UC Davis selected to host energy-themed institute for young African leaders

Young African American fellows will visit West Village, the nation's largest planned zero-net energy community. (ZHEN LU / AGGIE)
Young African American fellows will visit West Village, the nation’s largest planned zero-net energy community. (ZHEN LU / AGGIE)

Fellows to receive hands-on experience and lectures focused on energy efficiency and conservation

The U.S. Department of State and the International Research and Exchanges Board (IREX) recently announced that 25 accomplished young African leaders selected from countries in sub-Saharan Africa are coming to UC Davis for the first energy-themed institute offered through the Mandela Washington Fellowship.

The fellowship is the flagship of President Obama’s Young African Leaders Initiative, which launched in 2010 as an investment in the next generation of African leaders.

On Feb. 9, IREX, the international nonprofit that administers the fellowship program, announced the 36 universities that will host six-week summer programs, all focused on energy conservation, business and entrepreneurship, civic leadership and public management.

At the UC Davis Specialized Institute on Energy: Pathways to Zero-Net Energy, the fellows will experience a living lab for energy efficiency, as well as seminars and lectures focused on faculty expertise and disciplines from about a dozen UC Davis institutes and research centers. These centers include the Energy Efficiency Center, which accelerates the development and commercialization of energy efficiency technologies, and the Institute of Transportation Studies, the world’s leading university center on sustainable transportation.

“UC Davis is leading the way in many aspects of sustainable and efficient energy and is ranked third in the world for sustainability by the GreenMetric World University Ranking,” said Jennie Konsella-Norene, the international funding analyst at UC Davis administering the project.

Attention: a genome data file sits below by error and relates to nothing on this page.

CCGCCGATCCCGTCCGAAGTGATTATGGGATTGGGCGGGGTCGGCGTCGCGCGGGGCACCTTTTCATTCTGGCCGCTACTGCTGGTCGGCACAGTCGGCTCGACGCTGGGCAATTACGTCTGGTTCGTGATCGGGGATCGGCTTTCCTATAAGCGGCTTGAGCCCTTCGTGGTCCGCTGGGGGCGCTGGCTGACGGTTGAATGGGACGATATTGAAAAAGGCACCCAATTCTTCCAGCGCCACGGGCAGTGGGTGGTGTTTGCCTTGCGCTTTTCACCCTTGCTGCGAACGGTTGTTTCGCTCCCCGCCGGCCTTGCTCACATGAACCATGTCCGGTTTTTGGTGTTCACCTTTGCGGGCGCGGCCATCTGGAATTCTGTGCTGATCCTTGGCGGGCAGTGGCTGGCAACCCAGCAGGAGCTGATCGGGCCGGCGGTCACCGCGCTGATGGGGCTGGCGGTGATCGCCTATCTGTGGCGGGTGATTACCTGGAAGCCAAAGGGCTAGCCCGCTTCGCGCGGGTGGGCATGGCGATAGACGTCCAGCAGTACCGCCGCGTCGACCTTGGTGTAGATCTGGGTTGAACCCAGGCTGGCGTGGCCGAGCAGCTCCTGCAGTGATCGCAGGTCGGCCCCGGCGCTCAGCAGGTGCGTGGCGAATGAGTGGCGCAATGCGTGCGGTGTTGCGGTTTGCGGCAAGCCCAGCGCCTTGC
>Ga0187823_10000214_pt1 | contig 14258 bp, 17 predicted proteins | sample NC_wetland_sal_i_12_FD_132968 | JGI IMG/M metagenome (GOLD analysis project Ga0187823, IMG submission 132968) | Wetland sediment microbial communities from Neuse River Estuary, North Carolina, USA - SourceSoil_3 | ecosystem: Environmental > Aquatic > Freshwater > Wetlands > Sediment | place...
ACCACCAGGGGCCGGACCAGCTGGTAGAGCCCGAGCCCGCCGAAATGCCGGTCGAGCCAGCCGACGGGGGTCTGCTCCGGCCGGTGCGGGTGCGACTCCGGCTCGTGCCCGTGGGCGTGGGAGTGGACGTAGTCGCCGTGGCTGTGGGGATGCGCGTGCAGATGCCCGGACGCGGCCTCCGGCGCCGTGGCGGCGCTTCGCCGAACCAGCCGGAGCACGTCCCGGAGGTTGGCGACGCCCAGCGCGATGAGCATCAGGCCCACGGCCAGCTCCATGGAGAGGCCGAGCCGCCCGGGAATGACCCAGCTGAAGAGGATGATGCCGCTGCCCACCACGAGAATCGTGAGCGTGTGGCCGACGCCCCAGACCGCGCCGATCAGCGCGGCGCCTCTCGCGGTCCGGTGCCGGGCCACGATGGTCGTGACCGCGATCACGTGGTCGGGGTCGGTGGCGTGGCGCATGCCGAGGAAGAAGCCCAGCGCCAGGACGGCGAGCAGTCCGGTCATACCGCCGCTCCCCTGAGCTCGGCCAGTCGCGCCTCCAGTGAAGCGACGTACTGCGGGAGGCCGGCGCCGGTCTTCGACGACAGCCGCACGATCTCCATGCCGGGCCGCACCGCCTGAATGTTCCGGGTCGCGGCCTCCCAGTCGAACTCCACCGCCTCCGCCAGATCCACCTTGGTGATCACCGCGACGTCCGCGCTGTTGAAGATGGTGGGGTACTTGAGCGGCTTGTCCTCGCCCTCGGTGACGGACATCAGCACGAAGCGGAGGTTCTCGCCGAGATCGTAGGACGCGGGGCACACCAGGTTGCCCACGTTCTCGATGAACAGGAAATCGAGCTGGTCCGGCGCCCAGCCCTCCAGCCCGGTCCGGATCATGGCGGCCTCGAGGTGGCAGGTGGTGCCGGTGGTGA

There will also be field trips and guest lectures focused on key energy organizations and the use of renewable energy. Other opportunities for the fellows include visits to green locations such as West Village, the nation’s largest planned zero-net energy community, the Honda Smart Home, one of the university’s examples of zero-net energy living, and the solar farm that generates 14 percent of UC Davis’ electricity.

The fellows will get a hands-on experience by helping install solar energy systems for low-income families, cleaning up a local watershed, performing campus energy audits and working on a community garden.

“The Mandela Washington Fellowship provides a unique opportunity for UC Davis to host and get to know a group of outstanding young people representing different countries throughout Africa,” said professor of soil science and soil microbial ecologist Kate Scow, who serves as the academic director of the institute and has worked on projects in sub-Saharan Africa for a number of years. “Our program hopes to create many exciting opportunities for the Mandela Washington Fellows to interact and have mutual exchanges with a broad variety of members of the UC Davis academic and local communities.”

Chancellor Linda P.B. Katehi believes this program will help not only the fellows’ home communities and countries, but their own UC Davis community as well.

“The institute experience at UC Davis will help these young African leaders make an impact in their home communities and countries,” Katehi said in a statement. “We also look forward to their involvement beyond the institute with the campus and especially students. We hope to learn from them and appreciate what they will bring to the campus community.”

Written by Demi Caceres – campus@theaggie.org